The right way to store cucumbers (so they don't turn to mush)

Learn how to keep your cucumbers fresh and crisp for as long as possible

By Kelly Vaughan
Published July 29, 2021 11:59AM (EDT)
Cucumbers (Getty Images/Suthep Wongkhad)
Cucumbers (Getty Images/Suthep Wongkhad)

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Cucumbers are easy to find year-round, but they're really at their peak come summer (May through August). Once you get home from stocking up on them at the farm stand, grocery store, or even a grocery delivery service like Instacart, which you can shop here, it's important to know how to store cucumbers. If you take care of these green gems properly, they should last up to a week. Ahead, we're sharing our top tips for storing cucumbers the right way.

Shopping for cucumbers

Before you grab any cukes off the shelves (we're close enough that we can give them a nickname, right?), choose carefully. The best cucumbers will be pure green (not yellow) and have no soft spots. Any signs of wrinkles, shrinkage, or dimples signal that the cucumber is overripe. Overripe or rotten cucumbers will have a sour taste and funky smell, so, unlike overripe bananas or apples, which are great for baking, pass on past-peak cucumbers.

How to store cucumbers 

According to the Hmong American Farmers Association, your average supermarket cold cucumbers are generally coated with a food-grade wax that makes them safe to store in the crisper drawer of your refrigerator for up to one week, uncut. Unwaxed cucumbers, which are the kind that you'd pick in your own garden, are best when used within three days.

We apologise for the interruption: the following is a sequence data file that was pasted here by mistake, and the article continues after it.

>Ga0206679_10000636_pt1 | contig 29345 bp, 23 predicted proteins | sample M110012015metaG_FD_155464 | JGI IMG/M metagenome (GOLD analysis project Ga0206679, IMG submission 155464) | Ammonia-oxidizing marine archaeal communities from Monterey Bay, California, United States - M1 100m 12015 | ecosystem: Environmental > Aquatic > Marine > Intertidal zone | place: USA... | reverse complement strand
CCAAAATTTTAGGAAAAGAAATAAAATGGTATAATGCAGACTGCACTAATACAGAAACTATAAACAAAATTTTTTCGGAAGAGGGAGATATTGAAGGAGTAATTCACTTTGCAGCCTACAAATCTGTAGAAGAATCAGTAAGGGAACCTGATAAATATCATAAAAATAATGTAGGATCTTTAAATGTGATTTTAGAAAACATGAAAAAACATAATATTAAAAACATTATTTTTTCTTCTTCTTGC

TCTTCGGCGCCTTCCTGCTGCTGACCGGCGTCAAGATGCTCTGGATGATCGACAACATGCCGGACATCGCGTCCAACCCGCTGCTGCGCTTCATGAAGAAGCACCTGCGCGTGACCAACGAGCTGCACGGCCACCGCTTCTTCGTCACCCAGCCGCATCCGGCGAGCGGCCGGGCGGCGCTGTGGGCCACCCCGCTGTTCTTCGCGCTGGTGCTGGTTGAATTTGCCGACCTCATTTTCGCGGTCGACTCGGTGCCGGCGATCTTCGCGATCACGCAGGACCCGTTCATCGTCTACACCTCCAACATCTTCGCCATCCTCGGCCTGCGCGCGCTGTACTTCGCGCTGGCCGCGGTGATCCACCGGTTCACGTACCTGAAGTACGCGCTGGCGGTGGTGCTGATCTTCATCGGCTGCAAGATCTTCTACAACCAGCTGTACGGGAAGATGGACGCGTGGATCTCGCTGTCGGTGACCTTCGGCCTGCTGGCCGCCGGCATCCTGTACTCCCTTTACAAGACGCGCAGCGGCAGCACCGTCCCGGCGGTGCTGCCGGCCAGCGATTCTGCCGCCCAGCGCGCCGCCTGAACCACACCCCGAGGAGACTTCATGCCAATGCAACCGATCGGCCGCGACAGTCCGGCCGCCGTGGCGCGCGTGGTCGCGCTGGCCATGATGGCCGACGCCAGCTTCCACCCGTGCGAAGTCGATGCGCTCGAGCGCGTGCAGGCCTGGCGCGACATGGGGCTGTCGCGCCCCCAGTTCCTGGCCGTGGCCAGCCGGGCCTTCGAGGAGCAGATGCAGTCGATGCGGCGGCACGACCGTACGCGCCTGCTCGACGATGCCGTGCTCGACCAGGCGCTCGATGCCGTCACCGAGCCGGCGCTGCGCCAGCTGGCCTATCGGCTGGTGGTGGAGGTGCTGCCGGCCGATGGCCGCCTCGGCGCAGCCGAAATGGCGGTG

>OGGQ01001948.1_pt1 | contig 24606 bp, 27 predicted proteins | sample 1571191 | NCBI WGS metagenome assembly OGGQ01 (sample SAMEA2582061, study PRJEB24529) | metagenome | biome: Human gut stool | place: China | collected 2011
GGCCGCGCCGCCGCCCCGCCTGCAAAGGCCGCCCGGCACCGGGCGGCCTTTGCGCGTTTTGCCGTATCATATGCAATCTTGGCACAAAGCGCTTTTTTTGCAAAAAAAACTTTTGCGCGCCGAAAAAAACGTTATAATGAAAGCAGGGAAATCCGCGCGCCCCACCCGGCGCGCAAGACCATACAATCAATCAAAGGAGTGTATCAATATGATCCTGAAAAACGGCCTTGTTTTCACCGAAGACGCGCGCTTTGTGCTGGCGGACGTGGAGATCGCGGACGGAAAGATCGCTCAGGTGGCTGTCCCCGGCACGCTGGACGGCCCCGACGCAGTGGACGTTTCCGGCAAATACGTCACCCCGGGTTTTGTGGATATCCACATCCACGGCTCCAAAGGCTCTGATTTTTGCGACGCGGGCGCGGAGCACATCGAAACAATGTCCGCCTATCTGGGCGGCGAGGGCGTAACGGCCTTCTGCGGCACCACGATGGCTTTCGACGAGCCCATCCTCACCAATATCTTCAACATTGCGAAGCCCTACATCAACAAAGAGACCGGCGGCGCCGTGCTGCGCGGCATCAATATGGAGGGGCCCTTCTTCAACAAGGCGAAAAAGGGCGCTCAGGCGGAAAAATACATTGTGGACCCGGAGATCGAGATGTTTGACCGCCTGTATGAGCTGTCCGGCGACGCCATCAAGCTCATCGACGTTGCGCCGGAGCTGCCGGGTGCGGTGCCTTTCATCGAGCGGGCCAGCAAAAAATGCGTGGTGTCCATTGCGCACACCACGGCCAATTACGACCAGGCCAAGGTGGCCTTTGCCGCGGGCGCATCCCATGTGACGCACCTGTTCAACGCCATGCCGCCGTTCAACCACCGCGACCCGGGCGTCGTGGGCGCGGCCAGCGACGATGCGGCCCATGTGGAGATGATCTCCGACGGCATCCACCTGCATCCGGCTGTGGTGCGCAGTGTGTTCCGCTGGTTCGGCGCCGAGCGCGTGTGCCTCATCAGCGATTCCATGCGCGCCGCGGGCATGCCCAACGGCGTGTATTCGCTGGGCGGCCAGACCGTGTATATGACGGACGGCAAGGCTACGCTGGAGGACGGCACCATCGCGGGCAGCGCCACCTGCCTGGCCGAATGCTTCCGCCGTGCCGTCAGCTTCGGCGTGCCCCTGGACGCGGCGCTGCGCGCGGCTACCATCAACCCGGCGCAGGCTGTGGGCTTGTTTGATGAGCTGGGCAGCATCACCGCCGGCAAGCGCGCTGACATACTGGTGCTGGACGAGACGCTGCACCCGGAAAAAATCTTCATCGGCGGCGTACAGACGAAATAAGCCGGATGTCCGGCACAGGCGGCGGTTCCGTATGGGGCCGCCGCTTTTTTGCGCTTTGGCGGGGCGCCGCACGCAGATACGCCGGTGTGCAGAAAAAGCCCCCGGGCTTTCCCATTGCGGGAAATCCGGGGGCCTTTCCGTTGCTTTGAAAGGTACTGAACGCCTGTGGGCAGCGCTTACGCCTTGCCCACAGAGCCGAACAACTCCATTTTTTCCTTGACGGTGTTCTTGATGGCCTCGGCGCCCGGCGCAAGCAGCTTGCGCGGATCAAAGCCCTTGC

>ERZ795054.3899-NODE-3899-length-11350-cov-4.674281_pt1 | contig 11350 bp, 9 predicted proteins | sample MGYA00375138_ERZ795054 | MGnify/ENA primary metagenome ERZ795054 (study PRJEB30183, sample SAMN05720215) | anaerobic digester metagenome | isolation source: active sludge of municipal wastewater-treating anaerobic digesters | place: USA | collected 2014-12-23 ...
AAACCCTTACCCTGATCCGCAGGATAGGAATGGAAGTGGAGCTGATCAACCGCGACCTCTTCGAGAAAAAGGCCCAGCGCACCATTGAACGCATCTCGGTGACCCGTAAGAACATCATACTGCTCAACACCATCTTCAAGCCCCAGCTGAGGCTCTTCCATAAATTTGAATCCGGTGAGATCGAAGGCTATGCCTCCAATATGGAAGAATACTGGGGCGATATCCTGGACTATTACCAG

Store the cucumbers away from avocados, bananas, tomatoes, or melons, as the cucumbers are more likely to yellow quickly due to the exposure of ethylene gas. Although not harmful, ethylene is a gas that is released from fruits and vegetables that causes produce to ripen more quickly. Produce experts recommend that produce like cucumbers should not be stored in plastic bags, like the kind you would pick up in the grocery store, as this will cause them to ripen more quickly. (Though if you're trying to move an avocado along faster, or ripen bananas for a quick bread, then storing them at room temperature on the kitchen counter in a bag is perfect.)

Using plastic wrap 

One trick for keeping cucumbers fresh is wrapping them in plastic wrap. Storing them this way will help to slow down their ripening. According to Cook's Illustrated, wrapped cucumbers lasted longer than cucumbers stored loose or in a Ziploc bag: "The plastic wrap formed an airtight second skin, keeping moisture from leaving the fruit and nearly preventing moisture loss from occurring."

Once the cucumbers are tightly wrapped in plastic, store them in an airtight storage container in your refrigerator. Groundbreaking? No. But a surefire way to prevent mushy cukes? Yes.

How to store cut cucumbers 

If you've pre-cut or sliced cucumbers for snacking or a salad but have some left over, don't just throw them out or put them in a plastic bag. The best way to store cut cucumbers is to wrap them in a damp paper towel and place them in an airtight storage container. The tight, locking seal on the cover of the container will help to keep them extra fresh. Place the container in your refrigerator or in the crisper drawer and use the cut cukes within five days.


Kelly Vaughan

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